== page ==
5 Tips to Successfully Fish the Salmonfly Hatch
The prospect of fishing abnormally large dry flies to voracious trout draws anglers from all over the world to the American West every year. The emergence of these big bugs gets everyone’s heart pounding with anticipation. However, it’s not always as easy as throwing three inches of deer hair, dubbing and rubberlegs and catching big fish all day. The Salmonfly Hatch is one of those things you love to hate because it can be so hard to make it productive. There are many factors that can make it a hard hatch to fish successfully. Here are 5 tips to help you avoid some of these pitfalls, and successfully fish the Salmonfly Hatch in SW Montana (and all over the West).
Fish Above and Below the Hatch
As the hatch unfolds it moves upstream everyday. Usually this movement is a few miles a day, but if the conditions are right it can progress upriver by leaps and bounds. Either way try your best to avoid fishing the middle of the hatch. There are simply too many bugs and the fish are spoilt for choice, and also gorge up to the point where they aren’t eating regularly. If possible fish/float just a few mile above the hatch where a few early bugs have the trout looking up, but not over fed yet. Or fish below the hatch. Go fish where the bugs were thick 3-4 days ago. Fish there should still looking up, but the bugs are mostly gone leaving your fly primed to be eaten.
Salmonflies are large, very large, and the fly patterns tied to imitate them are large also. However, the size of the flies can be a hindrance. Most trout have a hard time eating even the naturals in one bite, and will often swipe at them the first time in an attempt to drown them. So, going from a size #2 or #4 fly down to size #6 (or even a size #8) can allow to trout to eat the fly in one go. This size change won’t affect the number of strikes you get as the most important thing when matching the Salmonfly hatch is color, not size.
Use Larger Tippet
Big dry flies, and especially large stonefly patterns, have a nasty tendency to spin while being cast. This spin with eventually translate up the tippet and leader ruining both. To void this, try using thinker tippet. 2X, or even 1X, tippet sizes are great choices for fishing larger dry flies. Fish aren’t super tippet shy when eating something that big, and the larger diameter tippet takes much longer to spin up. Also, avoid too many false casts!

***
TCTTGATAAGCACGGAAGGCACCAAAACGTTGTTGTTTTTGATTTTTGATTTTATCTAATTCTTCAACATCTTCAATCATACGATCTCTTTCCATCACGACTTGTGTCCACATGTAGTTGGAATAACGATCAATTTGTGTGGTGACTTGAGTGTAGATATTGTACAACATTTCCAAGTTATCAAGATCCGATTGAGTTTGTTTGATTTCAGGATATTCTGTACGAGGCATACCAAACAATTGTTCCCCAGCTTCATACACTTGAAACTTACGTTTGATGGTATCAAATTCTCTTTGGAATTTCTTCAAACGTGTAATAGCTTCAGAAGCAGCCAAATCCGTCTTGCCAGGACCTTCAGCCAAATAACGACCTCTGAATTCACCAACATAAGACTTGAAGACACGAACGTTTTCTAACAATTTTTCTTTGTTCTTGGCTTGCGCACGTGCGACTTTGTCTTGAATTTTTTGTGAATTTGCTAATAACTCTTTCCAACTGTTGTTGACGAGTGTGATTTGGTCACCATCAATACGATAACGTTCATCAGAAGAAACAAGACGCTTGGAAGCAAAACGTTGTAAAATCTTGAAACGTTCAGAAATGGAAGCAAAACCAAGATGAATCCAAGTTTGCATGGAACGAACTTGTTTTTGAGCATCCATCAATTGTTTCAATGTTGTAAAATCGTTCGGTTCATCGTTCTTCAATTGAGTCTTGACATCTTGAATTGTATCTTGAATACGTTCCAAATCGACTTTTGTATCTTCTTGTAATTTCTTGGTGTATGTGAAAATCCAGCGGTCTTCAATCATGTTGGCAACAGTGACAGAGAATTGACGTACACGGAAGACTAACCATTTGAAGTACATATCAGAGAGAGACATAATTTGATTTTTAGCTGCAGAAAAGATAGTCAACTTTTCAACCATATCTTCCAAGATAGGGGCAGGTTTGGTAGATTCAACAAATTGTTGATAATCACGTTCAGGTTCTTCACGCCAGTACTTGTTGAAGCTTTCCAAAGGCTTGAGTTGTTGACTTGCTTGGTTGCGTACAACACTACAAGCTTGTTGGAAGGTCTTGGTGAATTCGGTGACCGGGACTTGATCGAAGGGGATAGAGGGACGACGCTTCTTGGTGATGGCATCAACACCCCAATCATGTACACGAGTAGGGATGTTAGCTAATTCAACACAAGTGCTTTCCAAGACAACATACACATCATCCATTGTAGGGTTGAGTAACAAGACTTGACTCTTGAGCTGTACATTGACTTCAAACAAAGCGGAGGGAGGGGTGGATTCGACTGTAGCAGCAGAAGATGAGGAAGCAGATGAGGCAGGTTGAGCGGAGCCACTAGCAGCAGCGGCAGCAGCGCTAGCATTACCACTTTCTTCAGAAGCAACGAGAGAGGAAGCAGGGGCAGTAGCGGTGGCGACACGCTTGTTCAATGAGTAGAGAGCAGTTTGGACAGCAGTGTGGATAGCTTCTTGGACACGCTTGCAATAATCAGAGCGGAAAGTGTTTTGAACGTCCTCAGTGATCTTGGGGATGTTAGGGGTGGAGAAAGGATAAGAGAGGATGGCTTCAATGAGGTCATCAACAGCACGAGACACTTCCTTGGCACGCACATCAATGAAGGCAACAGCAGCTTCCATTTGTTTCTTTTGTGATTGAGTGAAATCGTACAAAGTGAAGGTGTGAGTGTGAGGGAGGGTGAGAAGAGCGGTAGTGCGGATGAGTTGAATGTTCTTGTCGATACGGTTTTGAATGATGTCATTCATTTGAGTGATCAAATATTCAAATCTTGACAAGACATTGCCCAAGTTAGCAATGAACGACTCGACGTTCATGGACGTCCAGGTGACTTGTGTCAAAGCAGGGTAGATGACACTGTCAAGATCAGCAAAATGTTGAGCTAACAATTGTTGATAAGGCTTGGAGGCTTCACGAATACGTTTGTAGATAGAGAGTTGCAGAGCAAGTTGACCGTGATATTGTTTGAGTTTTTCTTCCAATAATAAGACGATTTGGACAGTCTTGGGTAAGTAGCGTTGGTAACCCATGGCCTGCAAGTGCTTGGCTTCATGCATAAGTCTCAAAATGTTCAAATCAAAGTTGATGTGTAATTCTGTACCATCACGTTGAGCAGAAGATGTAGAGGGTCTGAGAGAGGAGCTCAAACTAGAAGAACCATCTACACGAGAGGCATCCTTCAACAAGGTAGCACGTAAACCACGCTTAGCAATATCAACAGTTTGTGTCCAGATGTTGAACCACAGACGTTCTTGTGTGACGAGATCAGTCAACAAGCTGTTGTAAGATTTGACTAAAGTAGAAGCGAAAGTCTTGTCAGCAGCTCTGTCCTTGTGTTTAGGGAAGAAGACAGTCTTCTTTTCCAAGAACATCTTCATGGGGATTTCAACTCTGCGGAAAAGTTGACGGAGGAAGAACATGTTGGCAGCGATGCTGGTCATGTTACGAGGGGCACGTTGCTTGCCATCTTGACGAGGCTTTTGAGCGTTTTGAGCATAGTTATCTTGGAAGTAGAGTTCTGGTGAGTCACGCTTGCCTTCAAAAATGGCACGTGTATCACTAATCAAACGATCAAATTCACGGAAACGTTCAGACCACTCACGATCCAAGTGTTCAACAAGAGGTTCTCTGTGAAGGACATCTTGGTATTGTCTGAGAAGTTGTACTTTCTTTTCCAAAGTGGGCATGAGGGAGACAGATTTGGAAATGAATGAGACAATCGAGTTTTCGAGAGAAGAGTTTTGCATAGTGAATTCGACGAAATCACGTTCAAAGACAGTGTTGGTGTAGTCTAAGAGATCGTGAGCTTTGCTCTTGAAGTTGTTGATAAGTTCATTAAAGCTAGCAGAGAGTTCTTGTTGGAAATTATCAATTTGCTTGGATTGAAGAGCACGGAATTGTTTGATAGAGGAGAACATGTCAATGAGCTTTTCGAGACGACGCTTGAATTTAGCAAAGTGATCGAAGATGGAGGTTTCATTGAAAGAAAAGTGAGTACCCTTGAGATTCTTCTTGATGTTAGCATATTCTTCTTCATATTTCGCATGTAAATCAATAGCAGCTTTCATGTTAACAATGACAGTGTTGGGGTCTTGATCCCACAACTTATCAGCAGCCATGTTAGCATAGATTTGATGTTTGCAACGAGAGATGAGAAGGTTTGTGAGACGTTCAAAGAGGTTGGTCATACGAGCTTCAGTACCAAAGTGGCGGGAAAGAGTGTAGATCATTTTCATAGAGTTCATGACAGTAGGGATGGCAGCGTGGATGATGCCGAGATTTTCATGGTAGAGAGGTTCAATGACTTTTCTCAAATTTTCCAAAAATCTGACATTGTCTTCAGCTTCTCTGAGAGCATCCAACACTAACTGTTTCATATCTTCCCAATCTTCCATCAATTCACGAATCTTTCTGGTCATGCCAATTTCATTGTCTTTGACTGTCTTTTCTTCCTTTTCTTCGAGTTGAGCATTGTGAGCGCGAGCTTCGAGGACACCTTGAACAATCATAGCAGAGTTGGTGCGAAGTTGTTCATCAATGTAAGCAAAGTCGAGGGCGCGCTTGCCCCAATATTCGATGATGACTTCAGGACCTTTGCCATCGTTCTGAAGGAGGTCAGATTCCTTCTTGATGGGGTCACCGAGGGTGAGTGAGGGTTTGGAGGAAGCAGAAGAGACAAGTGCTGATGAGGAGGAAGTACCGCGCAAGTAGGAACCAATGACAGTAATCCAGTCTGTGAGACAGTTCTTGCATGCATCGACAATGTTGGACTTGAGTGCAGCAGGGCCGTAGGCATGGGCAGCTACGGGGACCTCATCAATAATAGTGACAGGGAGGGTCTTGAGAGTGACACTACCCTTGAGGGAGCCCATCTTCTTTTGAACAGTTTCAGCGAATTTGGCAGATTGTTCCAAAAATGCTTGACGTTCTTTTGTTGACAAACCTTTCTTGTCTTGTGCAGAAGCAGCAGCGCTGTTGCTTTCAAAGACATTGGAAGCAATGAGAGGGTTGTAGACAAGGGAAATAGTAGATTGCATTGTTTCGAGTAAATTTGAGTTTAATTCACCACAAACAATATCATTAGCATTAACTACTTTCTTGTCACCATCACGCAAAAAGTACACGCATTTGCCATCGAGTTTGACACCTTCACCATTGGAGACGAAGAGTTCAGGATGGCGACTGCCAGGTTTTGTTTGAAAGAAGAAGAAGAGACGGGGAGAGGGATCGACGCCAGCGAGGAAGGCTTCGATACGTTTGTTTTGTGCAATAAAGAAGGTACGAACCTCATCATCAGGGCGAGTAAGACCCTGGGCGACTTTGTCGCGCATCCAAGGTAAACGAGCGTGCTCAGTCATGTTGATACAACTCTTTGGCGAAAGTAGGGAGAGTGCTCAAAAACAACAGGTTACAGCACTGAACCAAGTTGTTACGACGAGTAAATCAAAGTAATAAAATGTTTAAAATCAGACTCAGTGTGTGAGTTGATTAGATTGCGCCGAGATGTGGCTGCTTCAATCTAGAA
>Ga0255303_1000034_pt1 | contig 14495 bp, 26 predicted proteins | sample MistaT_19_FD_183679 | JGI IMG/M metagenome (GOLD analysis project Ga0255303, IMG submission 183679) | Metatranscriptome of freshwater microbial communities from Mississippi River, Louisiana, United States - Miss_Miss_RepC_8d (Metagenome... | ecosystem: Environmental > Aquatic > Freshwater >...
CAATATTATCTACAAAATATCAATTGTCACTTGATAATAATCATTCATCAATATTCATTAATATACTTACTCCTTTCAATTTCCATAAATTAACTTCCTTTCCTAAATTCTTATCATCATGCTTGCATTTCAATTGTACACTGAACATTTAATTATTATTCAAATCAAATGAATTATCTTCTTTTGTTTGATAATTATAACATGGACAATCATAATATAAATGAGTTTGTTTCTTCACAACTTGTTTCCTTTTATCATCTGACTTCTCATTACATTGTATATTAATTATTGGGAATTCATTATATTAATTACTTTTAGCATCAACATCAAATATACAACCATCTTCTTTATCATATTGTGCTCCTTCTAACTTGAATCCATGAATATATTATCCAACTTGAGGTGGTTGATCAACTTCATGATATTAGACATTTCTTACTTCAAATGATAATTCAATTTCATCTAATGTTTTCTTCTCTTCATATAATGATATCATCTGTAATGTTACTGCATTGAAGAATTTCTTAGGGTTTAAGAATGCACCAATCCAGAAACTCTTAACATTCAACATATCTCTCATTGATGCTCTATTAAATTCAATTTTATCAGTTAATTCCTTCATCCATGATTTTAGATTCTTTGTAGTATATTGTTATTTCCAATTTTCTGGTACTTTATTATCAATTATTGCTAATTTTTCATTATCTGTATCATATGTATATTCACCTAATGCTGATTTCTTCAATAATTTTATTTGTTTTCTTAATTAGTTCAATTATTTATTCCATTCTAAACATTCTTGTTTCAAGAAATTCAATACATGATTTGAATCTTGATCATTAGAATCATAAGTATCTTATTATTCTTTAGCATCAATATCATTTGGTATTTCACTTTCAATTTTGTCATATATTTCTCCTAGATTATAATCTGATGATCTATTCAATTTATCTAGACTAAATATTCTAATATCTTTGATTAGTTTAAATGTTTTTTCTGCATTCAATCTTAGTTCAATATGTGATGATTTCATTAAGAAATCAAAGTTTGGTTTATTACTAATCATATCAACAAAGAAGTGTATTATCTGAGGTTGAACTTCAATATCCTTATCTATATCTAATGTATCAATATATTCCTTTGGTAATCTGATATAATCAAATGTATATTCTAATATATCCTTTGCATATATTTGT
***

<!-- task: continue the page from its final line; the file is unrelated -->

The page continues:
It is very common to fish two flies at a time here in SW Montana. Whether it’s two nymphs, two dries or dry-dropper rigs we almost always fish two. However, during the Salmonfly Hatch the water levels are usually still high from runoff and the fish are pushed into bank. This means that your fly needs to be running tight to the bank, which can be hard if your dropper gets in the way. So, chop that dropper off and get that big dry as close to the bank as you can.
Don’t Ignore the Other Bugs
Salmonflies aren’t the only thing hatching this time of year. There can be a smorgasbord of insects for the trout to choose from. Depending on the river and conditions these can be other stoneflies like Goldenstones or Yellow Sallies, or other insects like caddis, PMDs, Green Drakes and Brown Drakes. And as much as we want to fish large dries, sometimes (most of the time if I’m honest) the fish feed more readily on these smaller food sources than the big bugs. So, even though salmonflies are hitting you in the head as they fly upstream don’t be scared to try something smaller.